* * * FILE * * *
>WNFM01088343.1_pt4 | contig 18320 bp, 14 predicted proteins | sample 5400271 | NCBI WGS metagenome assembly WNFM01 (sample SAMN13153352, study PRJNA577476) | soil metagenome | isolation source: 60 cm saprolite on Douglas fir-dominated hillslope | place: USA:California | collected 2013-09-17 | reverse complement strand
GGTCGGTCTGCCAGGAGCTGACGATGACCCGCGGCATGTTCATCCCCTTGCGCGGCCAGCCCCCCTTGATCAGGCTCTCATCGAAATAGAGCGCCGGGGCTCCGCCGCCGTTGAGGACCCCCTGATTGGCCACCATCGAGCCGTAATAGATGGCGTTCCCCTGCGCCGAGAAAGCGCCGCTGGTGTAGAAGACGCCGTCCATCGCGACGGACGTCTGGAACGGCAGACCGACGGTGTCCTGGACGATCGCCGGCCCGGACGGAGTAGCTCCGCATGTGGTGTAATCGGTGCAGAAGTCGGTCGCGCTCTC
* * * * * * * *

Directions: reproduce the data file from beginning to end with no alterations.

>WNFM01088343.1_pt4 | contig 18320 bp, 14 predicted proteins | sample 5400271 | NCBI WGS metagenome assembly WNFM01 (sample SAMN13153352, study PRJNA577476) | soil metagenome | isolation source: 60 cm saprolite on Douglas fir-dominated hillslope | place: USA:California | collected 2013-09-17 | reverse complement strand
GGTCGGTCTGCCAGGAGCTGACGATGACCCGCGGCATGTTCATCCCCTTGCGCGGCCAGCCCCCCTTGATCAGGCTCTCATCGAAATAGAGCGCCGGGGCTCCGCCGCCGTTGAGGACCCCCTGATTGGCCACCATCGAGCCGTAATAGATGGCGTTCCCCTGCGCCGAGAAAGCGCCGCTGGTGTAGAAGACGCCGTCCATCGCGACGGACGTCTGGAACGGCAGACCGACGGTGTCCTGGACGATCGCCGGCCCGGACGGAGTAGCTCCGCATGTGGTGTAATCGGTGCAGAAGTCGGTCGCGCTCTC